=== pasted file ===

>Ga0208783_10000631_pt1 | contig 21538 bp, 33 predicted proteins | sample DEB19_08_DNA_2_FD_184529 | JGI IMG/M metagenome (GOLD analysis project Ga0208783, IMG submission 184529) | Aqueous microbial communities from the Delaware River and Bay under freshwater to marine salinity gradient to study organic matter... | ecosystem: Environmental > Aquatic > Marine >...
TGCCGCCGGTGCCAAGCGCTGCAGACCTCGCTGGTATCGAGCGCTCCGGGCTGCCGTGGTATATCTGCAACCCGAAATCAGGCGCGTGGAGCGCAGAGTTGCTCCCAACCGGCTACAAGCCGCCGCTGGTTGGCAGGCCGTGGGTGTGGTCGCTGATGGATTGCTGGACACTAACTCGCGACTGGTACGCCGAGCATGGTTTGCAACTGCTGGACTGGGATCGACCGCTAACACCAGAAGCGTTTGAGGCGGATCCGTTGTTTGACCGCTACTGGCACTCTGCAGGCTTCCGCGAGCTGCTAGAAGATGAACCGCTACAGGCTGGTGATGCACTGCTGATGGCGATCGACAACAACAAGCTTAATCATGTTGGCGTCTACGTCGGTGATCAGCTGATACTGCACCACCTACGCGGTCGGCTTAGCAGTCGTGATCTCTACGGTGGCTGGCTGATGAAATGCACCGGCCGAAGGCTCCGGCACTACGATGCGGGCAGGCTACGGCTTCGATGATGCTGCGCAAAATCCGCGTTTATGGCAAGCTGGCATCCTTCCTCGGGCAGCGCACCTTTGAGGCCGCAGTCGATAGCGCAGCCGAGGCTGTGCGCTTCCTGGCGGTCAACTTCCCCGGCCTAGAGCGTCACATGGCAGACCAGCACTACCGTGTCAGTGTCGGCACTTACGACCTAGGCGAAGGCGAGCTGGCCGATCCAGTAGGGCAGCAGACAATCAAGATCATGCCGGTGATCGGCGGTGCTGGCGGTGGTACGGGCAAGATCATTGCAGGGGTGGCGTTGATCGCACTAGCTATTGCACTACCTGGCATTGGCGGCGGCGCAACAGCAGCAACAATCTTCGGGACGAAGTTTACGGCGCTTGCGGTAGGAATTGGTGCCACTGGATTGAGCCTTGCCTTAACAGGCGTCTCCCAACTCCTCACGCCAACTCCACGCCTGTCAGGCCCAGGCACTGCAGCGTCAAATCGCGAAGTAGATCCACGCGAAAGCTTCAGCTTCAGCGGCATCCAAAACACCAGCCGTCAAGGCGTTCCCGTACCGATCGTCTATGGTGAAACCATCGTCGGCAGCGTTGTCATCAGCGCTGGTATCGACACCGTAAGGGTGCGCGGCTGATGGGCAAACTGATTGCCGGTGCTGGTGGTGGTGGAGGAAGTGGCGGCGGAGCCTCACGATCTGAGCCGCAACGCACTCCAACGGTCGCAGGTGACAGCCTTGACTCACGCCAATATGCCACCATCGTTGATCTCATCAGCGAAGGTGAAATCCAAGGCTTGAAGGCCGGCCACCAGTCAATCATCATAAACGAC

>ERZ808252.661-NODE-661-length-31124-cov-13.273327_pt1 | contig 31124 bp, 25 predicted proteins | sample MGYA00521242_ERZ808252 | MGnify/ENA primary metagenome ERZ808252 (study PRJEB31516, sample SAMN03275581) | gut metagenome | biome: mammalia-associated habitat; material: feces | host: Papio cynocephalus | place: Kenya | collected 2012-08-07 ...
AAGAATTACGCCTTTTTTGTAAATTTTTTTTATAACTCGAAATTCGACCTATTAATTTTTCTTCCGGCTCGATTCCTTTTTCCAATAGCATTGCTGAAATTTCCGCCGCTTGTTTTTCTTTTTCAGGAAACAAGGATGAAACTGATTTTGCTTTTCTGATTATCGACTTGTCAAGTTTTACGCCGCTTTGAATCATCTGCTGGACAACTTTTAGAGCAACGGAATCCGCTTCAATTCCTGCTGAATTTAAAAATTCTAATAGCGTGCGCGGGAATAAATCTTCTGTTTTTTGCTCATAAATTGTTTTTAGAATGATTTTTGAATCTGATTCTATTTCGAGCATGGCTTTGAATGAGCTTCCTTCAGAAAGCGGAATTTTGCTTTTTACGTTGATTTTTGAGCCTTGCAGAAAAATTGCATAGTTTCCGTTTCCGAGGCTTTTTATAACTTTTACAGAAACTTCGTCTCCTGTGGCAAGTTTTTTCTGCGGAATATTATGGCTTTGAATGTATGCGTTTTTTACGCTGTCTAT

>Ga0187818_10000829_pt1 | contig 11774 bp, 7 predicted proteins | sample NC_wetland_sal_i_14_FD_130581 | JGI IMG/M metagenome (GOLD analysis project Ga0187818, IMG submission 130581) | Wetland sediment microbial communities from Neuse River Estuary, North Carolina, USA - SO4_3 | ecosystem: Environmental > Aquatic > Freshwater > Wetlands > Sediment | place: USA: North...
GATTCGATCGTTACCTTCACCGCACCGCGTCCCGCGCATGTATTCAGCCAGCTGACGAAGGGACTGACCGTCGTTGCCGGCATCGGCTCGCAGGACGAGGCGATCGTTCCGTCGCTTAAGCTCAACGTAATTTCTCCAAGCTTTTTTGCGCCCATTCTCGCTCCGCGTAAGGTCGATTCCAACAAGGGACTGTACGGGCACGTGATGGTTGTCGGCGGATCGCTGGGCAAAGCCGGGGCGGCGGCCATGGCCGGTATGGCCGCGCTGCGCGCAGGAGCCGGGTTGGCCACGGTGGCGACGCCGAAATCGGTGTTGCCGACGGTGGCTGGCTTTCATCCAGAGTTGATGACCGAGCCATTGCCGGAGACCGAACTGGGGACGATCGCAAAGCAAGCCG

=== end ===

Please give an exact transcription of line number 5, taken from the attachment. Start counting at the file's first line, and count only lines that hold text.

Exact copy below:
>Ga0187818_10000829_pt1 | contig 11774 bp, 7 predicted proteins | sample NC_wetland_sal_i_14_FD_130581 | JGI IMG/M metagenome (GOLD analysis project Ga0187818, IMG submission 130581) | Wetland sediment microbial communities from Neuse River Estuary, North Carolina, USA - SO4_3 | ecosystem: Environmental > Aquatic > Freshwater > Wetlands > Sediment | place: USA: North...